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Rogaine is only one of two FDA approved drugs for addressing the signs of pattern baldness. It can be purchased without a prescription. And it can be used by both men and women who are interested in restoring their hair. New growth is not guaranteed. And if it does occur, it is likely to be quite wispy. However, Rogaine can be quite useful for keeping the rate of hair loss under control.

Asprin May Hurt Hair Restoration

Rogaine is FDA approved for hair restoration purposes. But it should not be taken with asprin. (image from


How Rogaine and Asprin Work In Opposition To Each Other


In a recent study by the University of British Columbia, researchers investigated the effects of taking asprin while using Rogaine. The outcome may be surprising to many.


On a general level, Rogaine is understood to work by enlarging the blood vessels. This helps to increase the supply of blood to the scalp. As this occurs, greater quantities of oxygen and other forms of nourishment can be made available to the hair follicles. If they are undergoing the process of shrinking due to DHT exposure, this type of influx can enhance the vitality of the follicles and even strengthen them.


Asprin, on the other hand has serves as an anti inflammatory agent, helping to minimize the diameter of the blood vessels. From this perspective, it is easy to see that it’s dynamics work opposite Rogaine.


However, the research conducted at the Department of Dermatology and Skin Science at the University of British Columbia sheds light on another aspect of this paradigm which has to do with enzyme activity.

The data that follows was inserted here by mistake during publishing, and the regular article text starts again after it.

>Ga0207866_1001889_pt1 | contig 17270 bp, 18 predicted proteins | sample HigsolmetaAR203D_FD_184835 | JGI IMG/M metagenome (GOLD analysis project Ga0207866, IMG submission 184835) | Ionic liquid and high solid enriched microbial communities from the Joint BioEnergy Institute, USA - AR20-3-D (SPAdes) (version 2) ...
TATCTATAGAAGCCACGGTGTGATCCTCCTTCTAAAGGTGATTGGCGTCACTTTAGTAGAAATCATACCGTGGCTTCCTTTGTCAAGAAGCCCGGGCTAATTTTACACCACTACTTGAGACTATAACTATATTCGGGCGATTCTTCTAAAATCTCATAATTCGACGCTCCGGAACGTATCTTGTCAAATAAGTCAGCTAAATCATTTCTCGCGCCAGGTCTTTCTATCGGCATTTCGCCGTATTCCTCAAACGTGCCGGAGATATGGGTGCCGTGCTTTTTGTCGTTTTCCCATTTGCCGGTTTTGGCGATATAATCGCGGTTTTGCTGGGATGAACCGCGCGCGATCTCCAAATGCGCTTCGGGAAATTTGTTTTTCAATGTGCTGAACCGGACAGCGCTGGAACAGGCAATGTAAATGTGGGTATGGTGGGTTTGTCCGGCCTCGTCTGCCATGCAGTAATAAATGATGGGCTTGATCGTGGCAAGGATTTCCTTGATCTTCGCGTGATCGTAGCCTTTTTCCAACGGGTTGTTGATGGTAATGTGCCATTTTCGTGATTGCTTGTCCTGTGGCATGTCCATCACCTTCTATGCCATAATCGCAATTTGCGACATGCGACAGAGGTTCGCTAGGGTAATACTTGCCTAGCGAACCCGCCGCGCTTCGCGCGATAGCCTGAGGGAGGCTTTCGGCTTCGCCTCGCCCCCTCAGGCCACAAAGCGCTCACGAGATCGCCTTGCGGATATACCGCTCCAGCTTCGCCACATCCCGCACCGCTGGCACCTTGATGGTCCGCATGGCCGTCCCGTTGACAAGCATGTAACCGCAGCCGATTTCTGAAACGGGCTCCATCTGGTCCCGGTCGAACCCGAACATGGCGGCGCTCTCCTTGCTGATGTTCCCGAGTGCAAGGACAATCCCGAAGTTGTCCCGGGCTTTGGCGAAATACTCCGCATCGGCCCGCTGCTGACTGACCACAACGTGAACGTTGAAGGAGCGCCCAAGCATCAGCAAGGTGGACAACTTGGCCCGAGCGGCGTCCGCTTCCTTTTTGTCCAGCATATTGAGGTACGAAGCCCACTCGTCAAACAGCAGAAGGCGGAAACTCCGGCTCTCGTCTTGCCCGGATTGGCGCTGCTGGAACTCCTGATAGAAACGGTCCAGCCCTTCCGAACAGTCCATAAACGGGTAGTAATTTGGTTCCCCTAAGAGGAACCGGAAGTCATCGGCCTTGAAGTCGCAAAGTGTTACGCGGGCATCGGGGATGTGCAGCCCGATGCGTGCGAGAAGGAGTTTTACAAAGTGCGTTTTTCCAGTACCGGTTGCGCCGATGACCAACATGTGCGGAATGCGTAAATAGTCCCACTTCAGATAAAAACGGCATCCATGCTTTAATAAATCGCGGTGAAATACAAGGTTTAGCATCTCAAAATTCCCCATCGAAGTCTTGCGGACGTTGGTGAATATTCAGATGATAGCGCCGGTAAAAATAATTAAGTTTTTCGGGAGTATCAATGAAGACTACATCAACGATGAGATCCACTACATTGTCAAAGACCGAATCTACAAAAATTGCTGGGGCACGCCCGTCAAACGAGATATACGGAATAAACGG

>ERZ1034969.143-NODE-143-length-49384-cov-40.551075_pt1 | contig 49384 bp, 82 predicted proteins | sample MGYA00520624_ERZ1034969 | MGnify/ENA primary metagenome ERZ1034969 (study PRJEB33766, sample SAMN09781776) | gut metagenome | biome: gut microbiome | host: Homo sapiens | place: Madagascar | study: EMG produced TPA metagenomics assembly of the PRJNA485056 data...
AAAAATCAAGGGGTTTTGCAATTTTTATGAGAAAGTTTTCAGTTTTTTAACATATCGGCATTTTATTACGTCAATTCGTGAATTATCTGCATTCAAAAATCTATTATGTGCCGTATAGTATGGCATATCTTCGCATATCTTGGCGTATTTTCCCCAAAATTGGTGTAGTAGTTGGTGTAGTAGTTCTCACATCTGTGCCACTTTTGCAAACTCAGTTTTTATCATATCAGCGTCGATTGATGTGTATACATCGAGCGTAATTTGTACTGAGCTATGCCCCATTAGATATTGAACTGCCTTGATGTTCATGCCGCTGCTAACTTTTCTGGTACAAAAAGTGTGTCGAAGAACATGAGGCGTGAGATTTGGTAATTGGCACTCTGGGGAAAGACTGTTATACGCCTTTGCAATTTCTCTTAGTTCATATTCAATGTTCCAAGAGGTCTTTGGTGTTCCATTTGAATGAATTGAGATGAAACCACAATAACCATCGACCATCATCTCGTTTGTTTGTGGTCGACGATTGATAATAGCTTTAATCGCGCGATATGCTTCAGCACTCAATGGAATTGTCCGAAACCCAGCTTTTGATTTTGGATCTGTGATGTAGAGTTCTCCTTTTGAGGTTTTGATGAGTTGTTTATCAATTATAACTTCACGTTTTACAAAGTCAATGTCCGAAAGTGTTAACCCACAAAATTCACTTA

The exact mechanism which explains how Rogaine works  is  still a mystery.  Besides increasing blood flow, it is also believed to stimulate an enzyme known as Cox-1 (cyclooxygenase) which in turn activates processes that form a prostaglandin for the hair known as PGE2. PGE2 promotes the health and functioning of  follicles.


In addition to reducing the width of the blood vessels, asprin was shown to inhibit the Cox-1 enzyme, thus lowering the levels of PGE2.


Asprin and Heart Health


Besides being used to alleviate headaches and pain, asprin is also recommended for regular intake to enhance the health of the cardiovascular system. This is intended to reduce the risk of heart attacks and strokes.


Using Rogaine For Restoring Hair


If your doctor has recommended that you take asprin for cardiovascular reasons, you may want to discuss alternate strategies if you plan to use Rogaine to address hair loss.


Rogaine comes in two strengths, 2% and 5%. Two percent can be used by men and women. The five percent version is restricted to men only.


It will be important to follow the instructions provided with the product.  About 20 mL of the solution needs to be applied to the scalp twice a day with the enclosed applicator. Excessed amounts can be rinsed from the hands. But the product is supposed to remain on the head and allowed to air dry.


Improvements often take about four months. They are commonly experienced in the form of reduced hair loss rates.  In some people, new growth may occur.


The hair restoration effects of Rogaine are perhaps the most potent when taken during the earliest stages of hair loss.


To learn more about the drug, click here.


How Genetic Research May Bring New Possibilities For Restoring Hair